Uber is facing some changes in Toronto in an attempt to level the playing field between the so-called “ride-sharing” service and the city’s taxis. But many opponents are not satisfied that it does enough to benefit taxi drivers.
“this is creating an autonomous regime for Uber and a regime for everybody else”
Uber arrived in the Greater Toronto Area in 2012. Since then opposition and protests, some of them violent, have grown, in tandem with Uber customers. In 2014, Toronto Mayor John Tory said Uber was here to stay, and unlike the neighbouring city of Mississauga, which requested Uber halt operations until the regulations had been worked out, Uber continued to operate in Toronto. Councillors voted against seeking an injunction to stop Uber’s operations in February 2016.
Last week, Toronto’s 44-member city council released more than 100 recommendations at city hall. After all the work and consultation these proposed changes still amount to different sets of rules for Uber and for taxis. But it is an attempt to ease what the report calls “the burden on taxis.”
Among these recommendations are changes such as taxi drivers would no longer be required to speak English, nor will they need to follow what was a mandatory 17-day training course; they won’t need to know how to perform CPR, and snow tires will no longer be required during the winter.
These may be breaks for taxi drivers but are they an improvement for Toronto’s citizens? Or is what some have described as a race to the bottom?
Jim Karygiannis, a member of parliament for 25 years, and now city councillor for the same area of Toronto, is outraged. He proudly wears the title of anti-Uber crusader.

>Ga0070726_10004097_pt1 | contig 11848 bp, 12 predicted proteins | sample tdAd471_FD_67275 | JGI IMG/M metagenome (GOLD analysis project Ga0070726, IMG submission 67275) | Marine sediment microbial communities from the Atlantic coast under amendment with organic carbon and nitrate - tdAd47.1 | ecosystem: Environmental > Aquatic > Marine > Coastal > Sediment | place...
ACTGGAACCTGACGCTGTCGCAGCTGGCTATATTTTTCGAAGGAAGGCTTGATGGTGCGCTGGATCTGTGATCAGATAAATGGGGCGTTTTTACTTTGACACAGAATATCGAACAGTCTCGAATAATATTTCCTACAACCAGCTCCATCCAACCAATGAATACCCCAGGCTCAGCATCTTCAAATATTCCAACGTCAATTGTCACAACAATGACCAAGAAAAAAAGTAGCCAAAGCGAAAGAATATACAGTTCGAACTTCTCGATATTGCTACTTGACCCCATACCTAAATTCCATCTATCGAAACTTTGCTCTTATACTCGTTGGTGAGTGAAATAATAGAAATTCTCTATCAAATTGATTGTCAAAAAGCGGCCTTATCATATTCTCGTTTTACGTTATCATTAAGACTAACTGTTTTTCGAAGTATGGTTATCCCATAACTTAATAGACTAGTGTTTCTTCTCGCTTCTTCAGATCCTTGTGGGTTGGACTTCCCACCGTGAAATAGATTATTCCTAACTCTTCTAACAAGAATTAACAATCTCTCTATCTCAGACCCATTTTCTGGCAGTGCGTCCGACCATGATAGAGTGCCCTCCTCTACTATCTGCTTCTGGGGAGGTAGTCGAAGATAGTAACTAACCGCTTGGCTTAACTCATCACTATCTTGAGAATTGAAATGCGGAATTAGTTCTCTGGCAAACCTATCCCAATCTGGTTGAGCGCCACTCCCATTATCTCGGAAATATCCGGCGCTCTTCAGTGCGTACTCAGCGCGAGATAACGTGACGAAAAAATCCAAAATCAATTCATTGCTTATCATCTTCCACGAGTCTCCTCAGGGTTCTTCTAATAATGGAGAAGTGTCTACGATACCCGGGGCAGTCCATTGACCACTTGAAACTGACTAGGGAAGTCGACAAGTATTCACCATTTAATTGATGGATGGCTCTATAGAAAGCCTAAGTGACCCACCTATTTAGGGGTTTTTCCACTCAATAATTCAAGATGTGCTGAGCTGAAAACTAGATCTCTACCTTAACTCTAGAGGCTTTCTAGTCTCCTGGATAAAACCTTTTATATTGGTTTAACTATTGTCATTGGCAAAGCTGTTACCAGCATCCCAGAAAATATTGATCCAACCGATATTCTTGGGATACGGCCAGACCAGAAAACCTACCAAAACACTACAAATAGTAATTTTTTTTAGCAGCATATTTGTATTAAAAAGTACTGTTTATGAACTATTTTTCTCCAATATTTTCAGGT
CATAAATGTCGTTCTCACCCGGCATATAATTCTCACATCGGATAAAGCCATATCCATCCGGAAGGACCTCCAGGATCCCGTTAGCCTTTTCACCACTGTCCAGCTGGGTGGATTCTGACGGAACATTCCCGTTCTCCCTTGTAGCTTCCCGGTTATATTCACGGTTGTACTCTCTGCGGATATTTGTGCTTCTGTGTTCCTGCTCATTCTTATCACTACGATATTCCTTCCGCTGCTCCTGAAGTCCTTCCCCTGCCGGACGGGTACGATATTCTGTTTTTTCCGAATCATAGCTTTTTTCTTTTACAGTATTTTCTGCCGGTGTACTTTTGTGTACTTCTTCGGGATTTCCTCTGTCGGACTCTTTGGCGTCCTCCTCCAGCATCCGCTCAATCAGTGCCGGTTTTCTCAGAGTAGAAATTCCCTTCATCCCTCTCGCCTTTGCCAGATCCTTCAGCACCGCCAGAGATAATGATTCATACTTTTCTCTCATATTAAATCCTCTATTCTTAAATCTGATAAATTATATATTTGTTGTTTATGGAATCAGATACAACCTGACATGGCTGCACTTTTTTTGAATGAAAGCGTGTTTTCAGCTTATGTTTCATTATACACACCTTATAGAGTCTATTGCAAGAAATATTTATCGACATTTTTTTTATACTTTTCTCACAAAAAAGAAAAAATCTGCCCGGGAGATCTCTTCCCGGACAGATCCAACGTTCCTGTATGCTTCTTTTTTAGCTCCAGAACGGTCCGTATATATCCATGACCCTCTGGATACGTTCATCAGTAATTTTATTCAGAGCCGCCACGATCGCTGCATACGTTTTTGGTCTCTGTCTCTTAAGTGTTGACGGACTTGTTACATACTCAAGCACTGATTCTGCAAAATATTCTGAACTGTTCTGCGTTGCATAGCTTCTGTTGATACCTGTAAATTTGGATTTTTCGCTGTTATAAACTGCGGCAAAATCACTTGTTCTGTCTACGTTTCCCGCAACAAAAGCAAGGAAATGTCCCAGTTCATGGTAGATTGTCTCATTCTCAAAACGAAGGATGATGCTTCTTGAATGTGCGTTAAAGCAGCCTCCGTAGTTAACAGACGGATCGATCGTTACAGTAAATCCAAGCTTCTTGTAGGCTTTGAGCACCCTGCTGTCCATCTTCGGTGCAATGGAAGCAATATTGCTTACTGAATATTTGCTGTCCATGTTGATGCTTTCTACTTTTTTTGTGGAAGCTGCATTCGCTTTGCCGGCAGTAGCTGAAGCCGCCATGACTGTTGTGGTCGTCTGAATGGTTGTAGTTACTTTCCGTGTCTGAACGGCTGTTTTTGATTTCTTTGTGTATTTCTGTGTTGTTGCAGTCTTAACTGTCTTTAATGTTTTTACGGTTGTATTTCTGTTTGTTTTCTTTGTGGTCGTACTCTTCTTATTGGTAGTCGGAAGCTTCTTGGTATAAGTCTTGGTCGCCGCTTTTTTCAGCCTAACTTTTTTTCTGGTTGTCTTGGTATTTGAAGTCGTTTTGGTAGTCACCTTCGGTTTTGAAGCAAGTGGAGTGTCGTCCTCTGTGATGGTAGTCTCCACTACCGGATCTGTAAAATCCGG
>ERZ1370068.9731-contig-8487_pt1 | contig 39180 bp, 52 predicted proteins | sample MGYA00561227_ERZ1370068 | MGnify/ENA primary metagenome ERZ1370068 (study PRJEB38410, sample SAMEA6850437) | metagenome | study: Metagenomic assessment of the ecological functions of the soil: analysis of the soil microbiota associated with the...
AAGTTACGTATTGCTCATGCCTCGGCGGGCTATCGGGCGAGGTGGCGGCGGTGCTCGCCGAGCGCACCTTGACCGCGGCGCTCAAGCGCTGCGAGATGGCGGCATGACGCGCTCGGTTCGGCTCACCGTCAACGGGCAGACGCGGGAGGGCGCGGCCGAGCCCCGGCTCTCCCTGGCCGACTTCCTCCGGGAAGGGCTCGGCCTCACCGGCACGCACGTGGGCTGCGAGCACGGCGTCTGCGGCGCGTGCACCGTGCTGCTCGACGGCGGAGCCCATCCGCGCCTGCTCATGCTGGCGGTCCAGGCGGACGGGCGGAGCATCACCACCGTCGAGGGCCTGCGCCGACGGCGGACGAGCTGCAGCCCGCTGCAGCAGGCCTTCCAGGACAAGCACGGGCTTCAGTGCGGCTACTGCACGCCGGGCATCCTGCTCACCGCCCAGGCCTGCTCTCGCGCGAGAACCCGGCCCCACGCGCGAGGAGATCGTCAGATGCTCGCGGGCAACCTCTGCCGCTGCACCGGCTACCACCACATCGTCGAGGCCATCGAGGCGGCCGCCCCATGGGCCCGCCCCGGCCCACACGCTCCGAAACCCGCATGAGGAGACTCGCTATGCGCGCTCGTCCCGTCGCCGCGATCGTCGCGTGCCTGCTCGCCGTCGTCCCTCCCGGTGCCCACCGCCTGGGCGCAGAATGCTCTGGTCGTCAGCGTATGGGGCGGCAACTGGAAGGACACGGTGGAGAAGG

“We are allowing Uber to get away with murder; no licensing, no marking, no plates — nothing,” he said, adding that the recommendations don’t go far enough to level the playing field with taxis,” he said In an interview with CBC last Thursday.Listen
Why are you favouring Uber?
Some of the proposed new regulations for Uber include yearly inspections for its vehicles, background checks for Uber drivers and the creation of “vehicle-for-hire” licenses.
Karygiannis says, “Taxi drivers are very upset that we’re creating differentset of rules for Uber. We’re letting Uber monitor itself… their drivers have to pay only $10 (Cdn) to be licensed and the cab driver has to pay $200 bucks (Cdn).
Karygiannis has some support of city council. “Instead of levelling the playing field, we’ve dropped the floor and we’ve completely caved to Uber, and I’m shocked by it, frankly,” said Councillor Janet Davis, at city hall following the release of the report on April 7th, 2016.
She says Uber does not protect drivers or customers. “We know they surge price and we know they gouge drivers. I don’t understand why we wouldn’t put regulations on the worst aspects of this new kind of system,” Davis said.
“It says to me that Uber’s arrogance and complete disregard for city regulations to date has been successful,” she added.
Jim Karygiannis provides the appalling example of the surge pricing following the terrorist attack at the Lindt chocolate café in Sydney, , Australia in December 2014. And many consumers closer to home got a different kind of Uber experience on New Year’s Eve.
Returning from a party in Montreal in the early hours of January 1st this year, two young women paid $630 (Cdn) for a trip that would have cost $83 (Cdn) in a regular cab.
Jim Karygiannis is a member of Toronto’s Licensing and Standards committee, and they begin debate on the recommendations this Thursday, April 14th, 2016.
Meanwhile, a majority of Canadians believe Uber should be subject to the same regulations as taxis, a poll in mid-February found.
Conducted by the Angus Reid Institute, the survey, published Friday February 12th 2016, indicated 63 per cent of Canadians feel the government should regulate Uber the same way it regulates taxis, while just 37 per cent said that Uber should be allowed to continue operating without those regulations.